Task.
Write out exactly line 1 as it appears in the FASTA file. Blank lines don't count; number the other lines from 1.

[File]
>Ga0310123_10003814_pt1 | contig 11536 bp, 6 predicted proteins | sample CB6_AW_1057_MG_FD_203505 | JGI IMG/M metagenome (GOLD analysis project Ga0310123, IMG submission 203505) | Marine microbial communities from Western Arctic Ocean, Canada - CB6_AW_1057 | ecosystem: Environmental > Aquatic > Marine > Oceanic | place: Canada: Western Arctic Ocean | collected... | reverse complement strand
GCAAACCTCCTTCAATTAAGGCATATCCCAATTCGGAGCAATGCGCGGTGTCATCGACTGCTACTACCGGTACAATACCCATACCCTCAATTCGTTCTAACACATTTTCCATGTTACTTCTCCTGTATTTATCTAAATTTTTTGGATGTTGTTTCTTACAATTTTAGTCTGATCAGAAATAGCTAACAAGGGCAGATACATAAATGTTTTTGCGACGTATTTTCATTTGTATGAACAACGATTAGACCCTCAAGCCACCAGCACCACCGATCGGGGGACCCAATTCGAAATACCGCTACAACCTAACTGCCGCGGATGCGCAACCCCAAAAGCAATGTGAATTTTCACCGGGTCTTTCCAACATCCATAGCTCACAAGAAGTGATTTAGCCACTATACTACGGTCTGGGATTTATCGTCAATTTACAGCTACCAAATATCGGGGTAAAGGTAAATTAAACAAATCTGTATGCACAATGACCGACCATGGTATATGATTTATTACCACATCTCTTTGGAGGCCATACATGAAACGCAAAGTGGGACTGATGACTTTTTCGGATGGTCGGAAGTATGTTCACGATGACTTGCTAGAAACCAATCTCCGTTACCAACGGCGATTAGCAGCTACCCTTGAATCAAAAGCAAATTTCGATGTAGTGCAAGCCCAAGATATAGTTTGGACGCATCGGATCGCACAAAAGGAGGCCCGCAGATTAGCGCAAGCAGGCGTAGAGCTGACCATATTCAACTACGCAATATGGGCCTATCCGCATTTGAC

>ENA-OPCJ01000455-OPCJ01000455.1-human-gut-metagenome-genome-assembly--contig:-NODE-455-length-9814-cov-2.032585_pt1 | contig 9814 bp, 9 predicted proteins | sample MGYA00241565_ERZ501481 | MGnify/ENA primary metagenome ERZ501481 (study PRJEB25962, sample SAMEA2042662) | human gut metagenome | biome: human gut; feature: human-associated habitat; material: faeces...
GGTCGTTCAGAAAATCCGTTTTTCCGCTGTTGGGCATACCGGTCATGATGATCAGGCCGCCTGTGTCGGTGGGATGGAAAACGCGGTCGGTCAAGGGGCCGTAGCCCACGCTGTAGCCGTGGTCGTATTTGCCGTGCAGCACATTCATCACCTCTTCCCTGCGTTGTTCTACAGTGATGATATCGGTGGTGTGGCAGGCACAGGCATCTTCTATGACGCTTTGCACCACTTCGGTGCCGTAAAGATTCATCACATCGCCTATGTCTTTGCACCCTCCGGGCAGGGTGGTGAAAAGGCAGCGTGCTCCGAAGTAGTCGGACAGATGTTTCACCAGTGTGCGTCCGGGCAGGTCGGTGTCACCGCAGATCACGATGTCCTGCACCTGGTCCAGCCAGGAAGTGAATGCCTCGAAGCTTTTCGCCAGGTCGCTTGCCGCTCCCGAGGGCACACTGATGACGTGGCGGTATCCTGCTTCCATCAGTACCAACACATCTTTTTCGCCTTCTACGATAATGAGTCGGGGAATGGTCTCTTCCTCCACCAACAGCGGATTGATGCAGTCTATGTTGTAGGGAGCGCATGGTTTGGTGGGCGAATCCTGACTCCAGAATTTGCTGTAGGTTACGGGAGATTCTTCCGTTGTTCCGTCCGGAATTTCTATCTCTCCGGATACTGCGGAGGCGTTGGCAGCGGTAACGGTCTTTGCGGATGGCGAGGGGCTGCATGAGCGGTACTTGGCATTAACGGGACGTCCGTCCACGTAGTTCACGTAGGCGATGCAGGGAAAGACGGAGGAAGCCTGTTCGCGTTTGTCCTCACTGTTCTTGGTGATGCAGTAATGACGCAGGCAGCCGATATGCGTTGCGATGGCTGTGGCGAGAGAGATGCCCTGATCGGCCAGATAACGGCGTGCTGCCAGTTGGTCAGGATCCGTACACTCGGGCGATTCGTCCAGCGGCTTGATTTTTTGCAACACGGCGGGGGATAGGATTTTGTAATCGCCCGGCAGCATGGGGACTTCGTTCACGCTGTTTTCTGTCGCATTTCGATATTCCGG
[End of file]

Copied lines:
>Ga0310123_10003814_pt1 | contig 11536 bp, 6 predicted proteins | sample CB6_AW_1057_MG_FD_203505 | JGI IMG/M metagenome (GOLD analysis project Ga0310123, IMG submission 203505) | Marine microbial communities from Western Arctic Ocean, Canada - CB6_AW_1057 | ecosystem: Environmental > Aquatic > Marine > Oceanic | place: Canada: Western Arctic Ocean | collected... | reverse complement strand